– Daisetsu
    Commented Oct 29, 2018 at 2:14
  • It would be useful to have concrete examples of how a valid link looks like and what invalid links you see and how exactly the link is included in the mail. There are security products which scan mails and follow links to check if this might be phishing or malware and these might extract the link from your mail in a different way than you intended. Commented Oct 29, 2018 at 5:42
  • It is possible you have a decoding problem in your e-mail, of you send the email as HTML (which I suppose you do), make sure you use the proper URL encoding. Also, mail servers and clients may fetch the URL before the user receives it (i.e. to detect malware, spam, enable caching, etc).
    – user189659
    Commented Oct 29, 2018 at 11:53
  • @Securist This was my first thought. That the hashing code may have had a bug, so I started logging the full HTML content of each email sent. I was then able to verify that the links I was seeing in the error logs, didn't exist in any of the delivered emails. Commented Oct 30, 2018 at 6:05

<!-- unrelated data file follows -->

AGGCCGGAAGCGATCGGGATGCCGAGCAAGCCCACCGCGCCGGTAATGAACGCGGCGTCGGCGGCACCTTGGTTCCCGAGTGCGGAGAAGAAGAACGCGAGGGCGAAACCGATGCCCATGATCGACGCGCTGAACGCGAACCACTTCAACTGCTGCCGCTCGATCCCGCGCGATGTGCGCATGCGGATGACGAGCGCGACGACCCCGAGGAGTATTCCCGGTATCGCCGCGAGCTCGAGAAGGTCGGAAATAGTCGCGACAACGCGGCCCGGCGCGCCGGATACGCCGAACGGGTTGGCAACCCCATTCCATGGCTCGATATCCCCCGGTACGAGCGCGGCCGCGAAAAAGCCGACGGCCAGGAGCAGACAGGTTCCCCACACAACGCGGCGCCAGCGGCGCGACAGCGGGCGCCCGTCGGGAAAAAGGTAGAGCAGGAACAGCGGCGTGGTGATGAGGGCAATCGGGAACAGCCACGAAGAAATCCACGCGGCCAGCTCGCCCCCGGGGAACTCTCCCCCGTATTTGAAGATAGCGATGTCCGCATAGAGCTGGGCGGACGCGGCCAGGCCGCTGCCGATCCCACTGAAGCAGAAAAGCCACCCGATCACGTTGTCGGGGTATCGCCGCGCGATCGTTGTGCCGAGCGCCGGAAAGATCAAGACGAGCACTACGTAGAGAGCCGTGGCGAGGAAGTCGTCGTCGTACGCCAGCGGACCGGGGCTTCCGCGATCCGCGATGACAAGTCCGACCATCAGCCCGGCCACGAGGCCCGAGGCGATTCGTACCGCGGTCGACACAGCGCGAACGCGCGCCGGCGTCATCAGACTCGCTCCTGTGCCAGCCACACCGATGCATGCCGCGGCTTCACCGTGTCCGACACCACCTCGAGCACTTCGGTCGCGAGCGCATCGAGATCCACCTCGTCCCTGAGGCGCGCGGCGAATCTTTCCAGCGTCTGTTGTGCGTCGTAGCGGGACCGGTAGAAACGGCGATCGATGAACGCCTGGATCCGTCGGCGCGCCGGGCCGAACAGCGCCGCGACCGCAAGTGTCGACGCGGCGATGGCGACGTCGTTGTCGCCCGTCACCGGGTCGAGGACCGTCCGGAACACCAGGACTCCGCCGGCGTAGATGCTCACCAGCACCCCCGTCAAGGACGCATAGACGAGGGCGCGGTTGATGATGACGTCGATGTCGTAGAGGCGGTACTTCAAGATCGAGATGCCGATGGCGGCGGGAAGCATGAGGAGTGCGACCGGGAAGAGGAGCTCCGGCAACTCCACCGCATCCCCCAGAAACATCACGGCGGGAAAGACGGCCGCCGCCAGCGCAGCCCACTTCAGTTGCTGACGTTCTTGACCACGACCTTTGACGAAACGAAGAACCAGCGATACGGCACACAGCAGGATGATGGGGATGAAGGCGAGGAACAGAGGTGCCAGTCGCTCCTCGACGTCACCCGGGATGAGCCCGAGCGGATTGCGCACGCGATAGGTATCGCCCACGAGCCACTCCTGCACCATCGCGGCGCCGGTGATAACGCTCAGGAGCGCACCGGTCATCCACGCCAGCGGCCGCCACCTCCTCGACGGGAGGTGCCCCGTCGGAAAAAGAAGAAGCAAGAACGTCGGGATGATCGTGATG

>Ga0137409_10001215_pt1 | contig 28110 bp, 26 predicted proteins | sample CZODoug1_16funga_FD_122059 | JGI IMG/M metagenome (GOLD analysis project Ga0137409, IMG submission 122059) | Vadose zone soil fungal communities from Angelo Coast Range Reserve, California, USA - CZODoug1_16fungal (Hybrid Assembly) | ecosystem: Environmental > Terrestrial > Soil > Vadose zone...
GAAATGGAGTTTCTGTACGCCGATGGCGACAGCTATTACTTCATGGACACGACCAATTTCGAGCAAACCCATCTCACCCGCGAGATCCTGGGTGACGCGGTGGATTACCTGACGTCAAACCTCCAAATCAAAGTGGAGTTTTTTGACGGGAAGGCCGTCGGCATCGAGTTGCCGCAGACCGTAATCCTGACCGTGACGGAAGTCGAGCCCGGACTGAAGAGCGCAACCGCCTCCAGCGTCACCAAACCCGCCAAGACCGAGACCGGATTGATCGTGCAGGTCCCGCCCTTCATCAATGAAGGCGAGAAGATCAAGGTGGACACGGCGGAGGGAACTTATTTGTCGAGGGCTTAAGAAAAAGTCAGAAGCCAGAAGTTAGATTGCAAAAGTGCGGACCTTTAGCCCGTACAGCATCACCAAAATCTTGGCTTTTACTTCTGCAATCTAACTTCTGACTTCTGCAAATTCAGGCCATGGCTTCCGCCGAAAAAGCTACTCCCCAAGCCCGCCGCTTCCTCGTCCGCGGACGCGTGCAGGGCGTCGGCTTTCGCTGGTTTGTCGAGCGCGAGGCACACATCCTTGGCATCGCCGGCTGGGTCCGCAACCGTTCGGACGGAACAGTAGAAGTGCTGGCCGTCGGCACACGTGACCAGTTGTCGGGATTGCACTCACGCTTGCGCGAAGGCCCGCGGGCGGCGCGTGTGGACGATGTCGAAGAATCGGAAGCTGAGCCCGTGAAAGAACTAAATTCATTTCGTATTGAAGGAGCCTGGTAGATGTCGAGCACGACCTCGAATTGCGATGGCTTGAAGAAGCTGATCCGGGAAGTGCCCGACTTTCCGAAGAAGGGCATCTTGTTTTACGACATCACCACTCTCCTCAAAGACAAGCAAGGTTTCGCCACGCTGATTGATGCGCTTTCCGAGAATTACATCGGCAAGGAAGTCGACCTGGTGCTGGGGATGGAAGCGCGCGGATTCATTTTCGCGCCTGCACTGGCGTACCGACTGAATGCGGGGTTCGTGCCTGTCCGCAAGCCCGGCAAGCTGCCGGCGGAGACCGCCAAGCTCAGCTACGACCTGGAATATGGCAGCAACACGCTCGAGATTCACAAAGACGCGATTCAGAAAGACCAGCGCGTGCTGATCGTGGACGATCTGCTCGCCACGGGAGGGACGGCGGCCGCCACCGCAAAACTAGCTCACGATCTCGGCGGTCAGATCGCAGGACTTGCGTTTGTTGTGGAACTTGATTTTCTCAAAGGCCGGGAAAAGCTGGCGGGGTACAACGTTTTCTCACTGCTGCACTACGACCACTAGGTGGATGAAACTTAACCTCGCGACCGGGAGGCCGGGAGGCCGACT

• Your mention that initially the link attempts were not hex encoded, then later they were, suggests human intervention. If that's the case, perhaps someone in your mailing list is really bored, and trying to guess what they're thinking is probably impossible.
    – TTT
    Commented Nov 7, 2018 at 15:30

1 Answer 1


Since your links do not contain a target URI, there are only a few possibilities for an attack here:

  1. The attacker has (or assumes to have) found a way to route through your redirector (unlikely)
  2. An attempt to damage your web reputation; look up your domain for URI DNSBL listings
  3. An attempt to water down your service in the eyes of your users
  4. The attacker assumes your anti-spam system whitelists emails with such URIs
  5. An attempt at Bayesian poisoning (which doesn't even work) or another nonsensical task

Perhaps there's a bug in your (and/or the attacker's) code, but I'm guessing it's more of an annoyance than anything else: damaging your reputation in some way (to your users or globally) or trying to game some anti-spam system.